How To Set Up Direct Connect

Things you will need before we start:

CODE
DC++ http://dcplusplus.sourceforge.net/

Your Brain (some of you might have to dig it out and dust it off)

Note: This tutorial was written while using DC++ v0.241. Some things might change as versions progress

1. Installation

Ok, first, install the program. It should be awfully simple. There are 2 different types of installs: The Installer, and the Zip file. If you get the installer, simply run it and install DC++. If you get a zip, you’ll have to create a program directory, and extract all the files in there. Then, for ease, place a shortcut to DCPlusPlus.exe on your Desktop or Start menu or wherever.

Then, double click DCPlusPlus.exe to start it up.

2. The First Thing You See
You’ll be greeted with a window with all sorts of icons and windows and crap. Here is where I make sense of all this nonsense.

1. Public Hubs: This brings up the Public Hubs list, listing all the hubs that have registered (not all hubs have to register, there are likely to be hundreds not on the list. These are private hubs. DC++ used to host its own Hub lists, but due to bandwidth, it stopped. In order to receive the hub lists again, I suggest you go to
CODE
http://www.imperialnet.org
and sign up for their Public Hub list. I will tell you what to do with this later.

A Note about Hubs: Think of Hubs as P2P chat rooms. Connecting to a hub allows you to chat and download files from other users connected to that hub. It is completely decentralized, with downloads dependant upon the users, and not the hub. So if for any reason, a hub closes, your download will not be affected. Certain features, however, are dependant upon the hub, like searching and chatting.

2. Reconnect: This reconnects you to the hub you are currently connected to. If you are connected to multiple hubs, it will only reconnect to the one that is up front. Note that when you get disconnected from a hub, the program will automatically attempt to reconnect every 10 minutes or so. This button is so that you can force a reconnect, to reconnect earlier, or sometimes re-enter the hub for whatever reason.

3. Follow Last Redirect: Hub Operators have the ability to redirect any and all users. What the redirect function does, is it disconnects you from your current hub, and connects you to a different one. Redirects are often used when a hub you try to connect to is full, so the owner/op sends you to his friends hub. Redirects are also used to send you away if you do not share enough, or do not have enough open slots. I will talk more on Redirects, Shares, and Slots later.

4. Favorite Hubs: Think of this as your Favorites list in your Internet Browser. This brings up a window which stores all your Favorite Hubs. If you happen across a hub you really like and want to add it to your Favorites, the easiest way is to simply type /fav .

5. Download Queue: This displays your Download list. Files that you choose to download are displayed in this list. Along with information such as the User you are downloading from, the filesize, download status, download priority, and so-on.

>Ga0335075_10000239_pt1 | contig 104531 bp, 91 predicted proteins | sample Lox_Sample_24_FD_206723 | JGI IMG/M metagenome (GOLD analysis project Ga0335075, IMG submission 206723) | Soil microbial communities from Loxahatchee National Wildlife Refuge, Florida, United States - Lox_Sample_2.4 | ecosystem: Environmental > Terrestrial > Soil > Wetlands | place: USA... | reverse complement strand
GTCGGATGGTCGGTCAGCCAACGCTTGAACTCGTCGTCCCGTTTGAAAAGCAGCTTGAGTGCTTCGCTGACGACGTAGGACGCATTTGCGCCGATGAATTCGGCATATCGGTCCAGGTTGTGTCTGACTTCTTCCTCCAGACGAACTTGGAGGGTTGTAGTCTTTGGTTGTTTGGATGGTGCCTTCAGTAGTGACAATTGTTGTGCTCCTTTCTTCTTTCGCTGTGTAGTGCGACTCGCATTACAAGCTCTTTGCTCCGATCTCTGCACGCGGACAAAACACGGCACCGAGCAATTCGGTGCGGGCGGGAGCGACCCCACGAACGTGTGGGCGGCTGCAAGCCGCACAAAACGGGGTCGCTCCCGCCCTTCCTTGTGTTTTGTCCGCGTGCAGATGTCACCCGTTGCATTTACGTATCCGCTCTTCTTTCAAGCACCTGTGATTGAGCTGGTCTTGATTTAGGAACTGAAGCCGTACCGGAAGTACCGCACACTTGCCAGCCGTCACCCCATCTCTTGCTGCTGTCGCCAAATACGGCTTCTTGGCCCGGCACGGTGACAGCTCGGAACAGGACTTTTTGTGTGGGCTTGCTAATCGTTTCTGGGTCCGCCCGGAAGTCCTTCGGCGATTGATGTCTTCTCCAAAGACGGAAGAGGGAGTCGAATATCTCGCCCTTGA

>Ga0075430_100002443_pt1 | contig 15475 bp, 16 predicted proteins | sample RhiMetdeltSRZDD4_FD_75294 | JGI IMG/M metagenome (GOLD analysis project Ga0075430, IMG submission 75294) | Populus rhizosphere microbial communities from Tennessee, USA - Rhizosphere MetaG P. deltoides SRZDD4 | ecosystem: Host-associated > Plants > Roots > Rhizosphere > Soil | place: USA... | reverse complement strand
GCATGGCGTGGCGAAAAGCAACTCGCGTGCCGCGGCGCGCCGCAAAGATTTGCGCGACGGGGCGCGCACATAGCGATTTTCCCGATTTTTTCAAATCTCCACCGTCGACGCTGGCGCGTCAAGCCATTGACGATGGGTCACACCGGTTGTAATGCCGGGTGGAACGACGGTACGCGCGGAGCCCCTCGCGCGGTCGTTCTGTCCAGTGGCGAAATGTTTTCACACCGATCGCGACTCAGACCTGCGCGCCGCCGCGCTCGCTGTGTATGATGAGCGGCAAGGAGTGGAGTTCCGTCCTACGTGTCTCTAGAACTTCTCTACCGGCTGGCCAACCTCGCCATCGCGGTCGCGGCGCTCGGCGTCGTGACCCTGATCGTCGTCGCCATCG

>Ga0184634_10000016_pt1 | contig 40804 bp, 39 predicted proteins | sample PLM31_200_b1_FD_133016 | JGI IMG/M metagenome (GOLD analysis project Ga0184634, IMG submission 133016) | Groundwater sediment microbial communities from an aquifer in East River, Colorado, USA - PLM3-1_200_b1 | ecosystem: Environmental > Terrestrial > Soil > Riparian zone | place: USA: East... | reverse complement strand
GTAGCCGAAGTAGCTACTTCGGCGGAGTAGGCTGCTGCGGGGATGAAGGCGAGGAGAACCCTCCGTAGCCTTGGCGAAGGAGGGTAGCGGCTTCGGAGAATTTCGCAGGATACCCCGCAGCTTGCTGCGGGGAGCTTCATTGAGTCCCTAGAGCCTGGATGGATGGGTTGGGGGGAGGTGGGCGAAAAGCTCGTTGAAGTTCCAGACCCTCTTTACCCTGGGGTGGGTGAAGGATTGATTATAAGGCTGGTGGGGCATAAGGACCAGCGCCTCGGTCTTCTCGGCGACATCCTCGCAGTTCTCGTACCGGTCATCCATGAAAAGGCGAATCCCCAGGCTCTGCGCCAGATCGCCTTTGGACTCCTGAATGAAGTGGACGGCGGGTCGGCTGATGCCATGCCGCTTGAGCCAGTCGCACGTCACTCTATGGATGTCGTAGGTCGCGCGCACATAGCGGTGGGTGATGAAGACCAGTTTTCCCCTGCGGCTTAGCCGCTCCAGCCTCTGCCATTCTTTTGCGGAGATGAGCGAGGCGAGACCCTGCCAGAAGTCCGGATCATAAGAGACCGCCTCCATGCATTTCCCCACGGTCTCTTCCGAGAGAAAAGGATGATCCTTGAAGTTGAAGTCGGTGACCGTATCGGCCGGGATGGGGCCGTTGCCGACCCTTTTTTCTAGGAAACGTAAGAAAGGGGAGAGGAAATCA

6. Finished Downloads: This opens a window which displays all of your completed downloads. Note that the list is erased (but not your files) each time you close DC++.

7. Finished Uploads: Same as Finished Downloads, except, for Uploads. (The door swings both ways)

8. Search: This is what most of you will be using while connected to a Hub. Clicking this icon will bring up a search dialog, allowing you to select all kinds of variables to fine-tune your search. Keep in mind that sometimes, on slower hubs, searches might take some time. Don’t be impatient, or you might not find what you are looking for.

Note on Searching: Many users make the mistake of entering a hub and asking in the chat if a anyone has a file. This is wrong. People will often times not respond, and if they do, they will suggest you use the search function.

9. ADL Search: Stands for Automatic Directory Listing. Using this function automatically lists files that you are looking for when you download a users filelist. This feature is very unreliable, and I do not recommend using it. It is not as effective as a regular search.

10. Settings: The takes you straight to the Settings window.

11. Notepad: DC++ has its own built in notepad where you can add snippets of information… a web address.. anything. Think of it as a little memo pad. Information is automatically saved once the notepad is closed.

12. Download Queue File Tree: This is the file tree for the download queue. Each time you open it, you must click your way to the directory you wish to save files to. It eventually leads to the default Download folder, and in my opinion, is nothing but a pain in the rear. You can toggle the use of the File tree by clicking the Check Mark below the field.

13. Download Queue Main: This is the main field where added

Amol Wagh

Author is a Tech blogger & loves to share his work on web by writing guidelines for Ethical Hacking students & Security professionals. Performing various types of hacking from pen test to smartphone hacking – He enjoys hacking just for personal research purpose.

Working with more of ‘grey as well as black hat’ hackers for learning advanced hacking as well as defending techniques & share them with learners. His prime area of research is Cyber Criminals & currently working on a Video Product Development to teach hacking & Pen Testing for absolute beginners.

  • Rickey Nakamoto

    You hit the nail on the head with that one, awesome read! Keep up the good work.